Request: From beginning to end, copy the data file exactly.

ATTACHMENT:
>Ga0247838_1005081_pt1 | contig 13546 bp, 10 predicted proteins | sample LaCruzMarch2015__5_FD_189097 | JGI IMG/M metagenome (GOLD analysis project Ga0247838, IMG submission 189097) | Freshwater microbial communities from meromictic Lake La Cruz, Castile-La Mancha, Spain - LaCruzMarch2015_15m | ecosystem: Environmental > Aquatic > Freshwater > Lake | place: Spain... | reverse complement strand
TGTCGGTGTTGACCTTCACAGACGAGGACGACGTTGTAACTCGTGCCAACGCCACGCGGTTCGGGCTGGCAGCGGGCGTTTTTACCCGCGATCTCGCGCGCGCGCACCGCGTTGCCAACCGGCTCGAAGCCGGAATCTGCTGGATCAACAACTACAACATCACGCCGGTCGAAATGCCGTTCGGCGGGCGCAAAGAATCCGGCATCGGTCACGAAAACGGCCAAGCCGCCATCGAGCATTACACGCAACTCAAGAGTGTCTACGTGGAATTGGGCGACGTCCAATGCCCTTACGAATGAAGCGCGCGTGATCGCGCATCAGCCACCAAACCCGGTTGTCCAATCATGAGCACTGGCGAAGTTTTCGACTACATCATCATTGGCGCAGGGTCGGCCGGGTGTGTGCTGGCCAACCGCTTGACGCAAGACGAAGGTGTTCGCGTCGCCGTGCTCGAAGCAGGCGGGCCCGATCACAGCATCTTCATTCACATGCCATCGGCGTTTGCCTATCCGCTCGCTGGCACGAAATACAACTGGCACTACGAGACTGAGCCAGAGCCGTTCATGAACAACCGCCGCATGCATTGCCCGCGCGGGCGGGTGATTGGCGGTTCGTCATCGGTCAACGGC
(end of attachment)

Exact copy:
>Ga0247838_1005081_pt1 | contig 13546 bp, 10 predicted proteins | sample LaCruzMarch2015__5_FD_189097 | JGI IMG/M metagenome (GOLD analysis project Ga0247838, IMG submission 189097) | Freshwater microbial communities from meromictic Lake La Cruz, Castile-La Mancha, Spain - LaCruzMarch2015_15m | ecosystem: Environmental > Aquatic > Freshwater > Lake | place: Spain... | reverse complement strand
TGTCGGTGTTGACCTTCACAGACGAGGACGACGTTGTAACTCGTGCCAACGCCACGCGGTTCGGGCTGGCAGCGGGCGTTTTTACCCGCGATCTCGCGCGCGCGCACCGCGTTGCCAACCGGCTCGAAGCCGGAATCTGCTGGATCAACAACTACAACATCACGCCGGTCGAAATGCCGTTCGGCGGGCGCAAAGAATCCGGCATCGGTCACGAAAACGGCCAAGCCGCCATCGAGCATTACACGCAACTCAAGAGTGTCTACGTGGAATTGGGCGACGTCCAATGCCCTTACGAATGAAGCGCGCGTGATCGCGCATCAGCCACCAAACCCGGTTGTCCAATCATGAGCACTGGCGAAGTTTTCGACTACATCATCATTGGCGCAGGGTCGGCCGGGTGTGTGCTGGCCAACCGCTTGACGCAAGACGAAGGTGTTCGCGTCGCCGTGCTCGAAGCAGGCGGGCCCGATCACAGCATCTTCATTCACATGCCATCGGCGTTTGCCTATCCGCTCGCTGGCACGAAATACAACTGGCACTACGAGACTGAGCCAGAGCCGTTCATGAACAACCGCCGCATGCATTGCCCGCGCGGGCGGGTGATTGGCGGTTCGTCATCGGTCAACGGC